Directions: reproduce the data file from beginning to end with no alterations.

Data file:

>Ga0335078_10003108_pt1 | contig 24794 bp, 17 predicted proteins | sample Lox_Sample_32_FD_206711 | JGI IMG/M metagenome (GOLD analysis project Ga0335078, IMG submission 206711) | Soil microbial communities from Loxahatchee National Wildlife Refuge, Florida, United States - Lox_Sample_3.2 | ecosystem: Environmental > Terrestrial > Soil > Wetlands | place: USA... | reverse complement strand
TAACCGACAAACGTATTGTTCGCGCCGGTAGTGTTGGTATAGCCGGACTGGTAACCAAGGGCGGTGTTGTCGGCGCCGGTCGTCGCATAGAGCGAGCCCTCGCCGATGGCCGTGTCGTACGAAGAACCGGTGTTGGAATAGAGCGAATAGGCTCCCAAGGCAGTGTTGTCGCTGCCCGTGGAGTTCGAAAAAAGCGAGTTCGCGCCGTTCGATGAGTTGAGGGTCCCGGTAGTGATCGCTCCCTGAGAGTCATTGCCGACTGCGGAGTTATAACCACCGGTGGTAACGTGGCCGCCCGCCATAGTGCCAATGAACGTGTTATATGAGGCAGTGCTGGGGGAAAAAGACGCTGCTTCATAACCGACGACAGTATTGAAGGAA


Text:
>Ga0335078_10003108_pt1 | contig 24794 bp, 17 predicted proteins | sample Lox_Sample_32_FD_206711 | JGI IMG/M metagenome (GOLD analysis project Ga0335078, IMG submission 206711) | Soil microbial communities from Loxahatchee National Wildlife Refuge, Florida, United States - Lox_Sample_3.2 | ecosystem: Environmental > Terrestrial > Soil > Wetlands | place: USA... | reverse complement strand
TAACCGACAAACGTATTGTTCGCGCCGGTAGTGTTGGTATAGCCGGACTGGTAACCAAGGGCGGTGTTGTCGGCGCCGGTCGTCGCATAGAGCGAGCCCTCGCCGATGGCCGTGTCGTACGAAGAACCGGTGTTGGAATAGAGCGAATAGGCTCCCAAGGCAGTGTTGTCGCTGCCCGTGGAGTTCGAAAAAAGCGAGTTCGCGCCGTTCGATGAGTTGAGGGTCCCGGTAGTGATCGCTCCCTGAGAGTCATTGCCGACTGCGGAGTTATAACCACCGGTGGTAACGTGGCCGCCCGCCATAGTGCCAATGAACGTGTTATATGAGGCAGTGCTGGGGGAAAAAGACGCTGCTTCATAACCGACGACAGTATTGAAGGAA